Academic journal article The Science Teacher

Peel-and-Stick Panels Extend Solar's Reach

Academic journal article The Science Teacher

Peel-and-Stick Panels Extend Solar's Reach

Article excerpt

For all their promise, solar cells have frustrated scientists in one crucial regard: Most are rigid. They must be deployed in stiff, often heavy, fixed panels, limiting their application. So researchers have been trying to get photovoltaics to loosen up. The ideal: flexible, decal-like solar panels that can be peeled off like Band-Aids and stuck to virtually any surface, from papers to window panes.

Now the ideal is real. Stanford researchers have developed the world's first peel-and-stick, thin-film solar cells. The breakthrough is described in a paper in Scientific Reports.

Unlike standard thin-film solar cells, the peel-and-stick version doesn't require any direct fabrication on the final carrier substrate. All the challenges associated with putting solar cells on unconventional materials are avoided with the new process, vastly expanding the potential applications of solar technology.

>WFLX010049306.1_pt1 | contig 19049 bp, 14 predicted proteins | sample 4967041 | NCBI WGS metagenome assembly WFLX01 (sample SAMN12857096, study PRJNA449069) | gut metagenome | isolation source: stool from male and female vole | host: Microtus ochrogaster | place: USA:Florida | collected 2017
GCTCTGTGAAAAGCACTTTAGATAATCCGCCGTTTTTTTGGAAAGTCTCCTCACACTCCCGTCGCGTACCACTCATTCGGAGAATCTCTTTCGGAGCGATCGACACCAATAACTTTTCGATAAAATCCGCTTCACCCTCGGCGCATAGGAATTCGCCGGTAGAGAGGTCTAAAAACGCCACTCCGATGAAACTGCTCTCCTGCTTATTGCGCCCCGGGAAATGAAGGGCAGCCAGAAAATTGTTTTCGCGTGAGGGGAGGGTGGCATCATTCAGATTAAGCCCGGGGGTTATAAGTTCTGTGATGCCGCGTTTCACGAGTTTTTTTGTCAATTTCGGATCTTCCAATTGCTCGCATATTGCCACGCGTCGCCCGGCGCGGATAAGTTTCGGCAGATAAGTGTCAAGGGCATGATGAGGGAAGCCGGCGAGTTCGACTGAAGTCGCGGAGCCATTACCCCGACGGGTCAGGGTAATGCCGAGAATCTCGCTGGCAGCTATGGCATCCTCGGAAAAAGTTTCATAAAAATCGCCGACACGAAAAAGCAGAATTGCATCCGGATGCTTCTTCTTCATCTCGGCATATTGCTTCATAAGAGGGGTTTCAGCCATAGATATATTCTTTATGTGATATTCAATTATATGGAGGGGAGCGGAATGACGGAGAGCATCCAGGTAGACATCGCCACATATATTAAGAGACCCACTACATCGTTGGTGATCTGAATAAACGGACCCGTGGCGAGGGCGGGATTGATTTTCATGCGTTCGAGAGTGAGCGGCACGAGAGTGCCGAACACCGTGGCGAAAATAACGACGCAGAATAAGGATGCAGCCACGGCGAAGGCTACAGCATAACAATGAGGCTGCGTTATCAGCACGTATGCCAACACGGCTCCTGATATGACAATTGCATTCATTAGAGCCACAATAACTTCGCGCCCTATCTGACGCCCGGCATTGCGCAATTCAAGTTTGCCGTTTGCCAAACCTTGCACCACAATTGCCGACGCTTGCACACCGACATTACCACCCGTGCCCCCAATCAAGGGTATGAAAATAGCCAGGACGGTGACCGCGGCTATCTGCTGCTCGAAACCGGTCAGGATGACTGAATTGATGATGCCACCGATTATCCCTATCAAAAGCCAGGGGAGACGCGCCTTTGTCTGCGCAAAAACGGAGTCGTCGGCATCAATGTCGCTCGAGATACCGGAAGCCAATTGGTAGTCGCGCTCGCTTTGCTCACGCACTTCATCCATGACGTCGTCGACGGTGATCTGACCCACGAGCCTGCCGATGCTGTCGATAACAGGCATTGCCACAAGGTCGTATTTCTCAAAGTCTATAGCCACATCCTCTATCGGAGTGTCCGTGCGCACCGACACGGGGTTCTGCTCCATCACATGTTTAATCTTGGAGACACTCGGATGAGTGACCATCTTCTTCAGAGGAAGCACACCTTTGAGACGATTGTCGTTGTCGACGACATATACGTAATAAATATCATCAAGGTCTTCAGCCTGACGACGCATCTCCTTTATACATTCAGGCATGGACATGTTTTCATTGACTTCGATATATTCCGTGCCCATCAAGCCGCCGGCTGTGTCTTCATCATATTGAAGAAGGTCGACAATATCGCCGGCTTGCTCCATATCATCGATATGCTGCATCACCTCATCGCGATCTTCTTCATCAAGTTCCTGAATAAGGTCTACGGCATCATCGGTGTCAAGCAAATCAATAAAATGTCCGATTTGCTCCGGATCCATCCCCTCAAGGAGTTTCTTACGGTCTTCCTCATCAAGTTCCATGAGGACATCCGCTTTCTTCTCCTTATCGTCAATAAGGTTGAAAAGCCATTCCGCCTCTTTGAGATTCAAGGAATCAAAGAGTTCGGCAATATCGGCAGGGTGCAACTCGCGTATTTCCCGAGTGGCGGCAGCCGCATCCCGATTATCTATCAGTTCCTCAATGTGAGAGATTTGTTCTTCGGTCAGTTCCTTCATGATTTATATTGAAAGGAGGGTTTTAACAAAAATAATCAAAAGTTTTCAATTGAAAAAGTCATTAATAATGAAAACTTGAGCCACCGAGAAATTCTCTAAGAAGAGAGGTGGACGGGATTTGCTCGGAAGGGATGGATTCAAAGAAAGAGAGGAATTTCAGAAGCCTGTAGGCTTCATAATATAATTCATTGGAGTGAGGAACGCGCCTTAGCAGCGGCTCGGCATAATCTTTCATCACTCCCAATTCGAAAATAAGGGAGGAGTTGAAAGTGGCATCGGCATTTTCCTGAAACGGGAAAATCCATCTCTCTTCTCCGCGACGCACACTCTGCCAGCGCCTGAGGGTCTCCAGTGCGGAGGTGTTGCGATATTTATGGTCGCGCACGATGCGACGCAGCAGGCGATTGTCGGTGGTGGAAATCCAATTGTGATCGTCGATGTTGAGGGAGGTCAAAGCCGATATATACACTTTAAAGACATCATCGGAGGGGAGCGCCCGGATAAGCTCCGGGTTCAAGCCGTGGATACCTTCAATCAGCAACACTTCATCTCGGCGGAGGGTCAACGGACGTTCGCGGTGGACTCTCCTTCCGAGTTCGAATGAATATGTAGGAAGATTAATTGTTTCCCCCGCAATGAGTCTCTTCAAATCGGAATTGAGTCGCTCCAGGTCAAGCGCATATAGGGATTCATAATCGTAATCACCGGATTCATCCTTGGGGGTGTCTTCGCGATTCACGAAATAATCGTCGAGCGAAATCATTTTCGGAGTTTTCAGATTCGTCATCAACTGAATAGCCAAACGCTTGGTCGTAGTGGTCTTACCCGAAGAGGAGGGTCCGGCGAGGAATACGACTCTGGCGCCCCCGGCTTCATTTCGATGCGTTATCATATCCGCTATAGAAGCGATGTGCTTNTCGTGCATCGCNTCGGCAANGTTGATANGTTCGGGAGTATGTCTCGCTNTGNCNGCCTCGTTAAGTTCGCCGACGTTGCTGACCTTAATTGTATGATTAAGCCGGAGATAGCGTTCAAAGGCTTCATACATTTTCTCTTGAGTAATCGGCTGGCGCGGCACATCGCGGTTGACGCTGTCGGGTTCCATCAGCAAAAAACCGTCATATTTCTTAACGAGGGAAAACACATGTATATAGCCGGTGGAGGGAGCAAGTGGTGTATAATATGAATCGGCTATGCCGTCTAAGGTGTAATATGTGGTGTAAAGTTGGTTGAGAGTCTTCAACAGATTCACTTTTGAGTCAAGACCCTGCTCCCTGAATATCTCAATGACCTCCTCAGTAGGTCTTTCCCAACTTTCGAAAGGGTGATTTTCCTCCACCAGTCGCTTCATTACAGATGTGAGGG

Thin-film photovoltaic cells are traditionally fixed on rigid silicon and glass substrates, greatly limiting their uses, said Chi Hwan Lee, lead author of the paper and a PhD candidate in mechanical engineering. And while the development of thin-film solar cells promised to inject some flexibility into the technology, explained Xiaolin Zheng, a Stanford assistant professor of mechanical engineering, scientists found that use of alternative substrates was problematic in the extreme. …

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